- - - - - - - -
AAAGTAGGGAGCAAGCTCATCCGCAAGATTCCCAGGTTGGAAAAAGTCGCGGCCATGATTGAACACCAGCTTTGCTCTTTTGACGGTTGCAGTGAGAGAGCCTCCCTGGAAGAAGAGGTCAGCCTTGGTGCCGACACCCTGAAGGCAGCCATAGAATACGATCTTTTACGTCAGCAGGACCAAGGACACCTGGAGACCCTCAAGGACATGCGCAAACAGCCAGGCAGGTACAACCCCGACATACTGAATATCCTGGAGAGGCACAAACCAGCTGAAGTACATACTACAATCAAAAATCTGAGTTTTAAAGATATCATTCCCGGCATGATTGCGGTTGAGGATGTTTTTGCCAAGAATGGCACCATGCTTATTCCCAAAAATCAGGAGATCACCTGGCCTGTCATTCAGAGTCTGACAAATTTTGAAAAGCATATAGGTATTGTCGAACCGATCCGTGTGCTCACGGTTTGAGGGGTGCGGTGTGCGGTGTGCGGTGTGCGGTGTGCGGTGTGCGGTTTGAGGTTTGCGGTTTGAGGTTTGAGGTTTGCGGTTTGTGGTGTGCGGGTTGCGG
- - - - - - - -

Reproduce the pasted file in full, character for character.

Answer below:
AAAGTAGGGAGCAAGCTCATCCGCAAGATTCCCAGGTTGGAAAAAGTCGCGGCCATGATTGAACACCAGCTTTGCTCTTTTGACGGTTGCAGTGAGAGAGCCTCCCTGGAAGAAGAGGTCAGCCTTGGTGCCGACACCCTGAAGGCAGCCATAGAATACGATCTTTTACGTCAGCAGGACCAAGGACACCTGGAGACCCTCAAGGACATGCGCAAACAGCCAGGCAGGTACAACCCCGACATACTGAATATCCTGGAGAGGCACAAACCAGCTGAAGTACATACTACAATCAAAAATCTGAGTTTTAAAGATATCATTCCCGGCATGATTGCGGTTGAGGATGTTTTTGCCAAGAATGGCACCATGCTTATTCCCAAAAATCAGGAGATCACCTGGCCTGTCATTCAGAGTCTGACAAATTTTGAAAAGCATATAGGTATTGTCGAACCGATCCGTGTGCTCACGGTTTGAGGGGTGCGGTGTGCGGTGTGCGGTGTGCGGTGTGCGGTGTGCGGTTTGAGGTTTGCGGTTTGAGGTTTGAGGTTTGCGGTTTGTGGTGTGCGGGTTGCGG